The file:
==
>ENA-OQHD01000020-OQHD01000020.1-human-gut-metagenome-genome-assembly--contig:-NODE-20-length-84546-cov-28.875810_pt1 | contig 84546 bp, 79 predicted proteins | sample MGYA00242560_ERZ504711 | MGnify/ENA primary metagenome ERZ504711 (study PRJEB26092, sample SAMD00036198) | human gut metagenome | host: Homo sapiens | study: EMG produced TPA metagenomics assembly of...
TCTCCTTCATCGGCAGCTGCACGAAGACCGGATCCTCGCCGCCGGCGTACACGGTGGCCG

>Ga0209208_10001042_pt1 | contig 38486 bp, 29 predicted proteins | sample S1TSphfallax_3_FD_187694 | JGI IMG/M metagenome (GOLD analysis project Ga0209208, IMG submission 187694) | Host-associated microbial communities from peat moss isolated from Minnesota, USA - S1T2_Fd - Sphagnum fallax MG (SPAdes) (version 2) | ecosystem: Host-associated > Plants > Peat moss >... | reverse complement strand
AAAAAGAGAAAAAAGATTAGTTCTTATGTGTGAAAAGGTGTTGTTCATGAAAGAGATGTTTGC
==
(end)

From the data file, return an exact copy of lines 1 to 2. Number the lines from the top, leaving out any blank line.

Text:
>ENA-OQHD01000020-OQHD01000020.1-human-gut-metagenome-genome-assembly--contig:-NODE-20-length-84546-cov-28.875810_pt1 | contig 84546 bp, 79 predicted proteins | sample MGYA00242560_ERZ504711 | MGnify/ENA primary metagenome ERZ504711 (study PRJEB26092, sample SAMD00036198) | human gut metagenome | host: Homo sapiens | study: EMG produced TPA metagenomics assembly of...
TCTCCTTCATCGGCAGCTGCACGAAGACCGGATCCTCGCCGCCGGCGTACACGGTGGCCG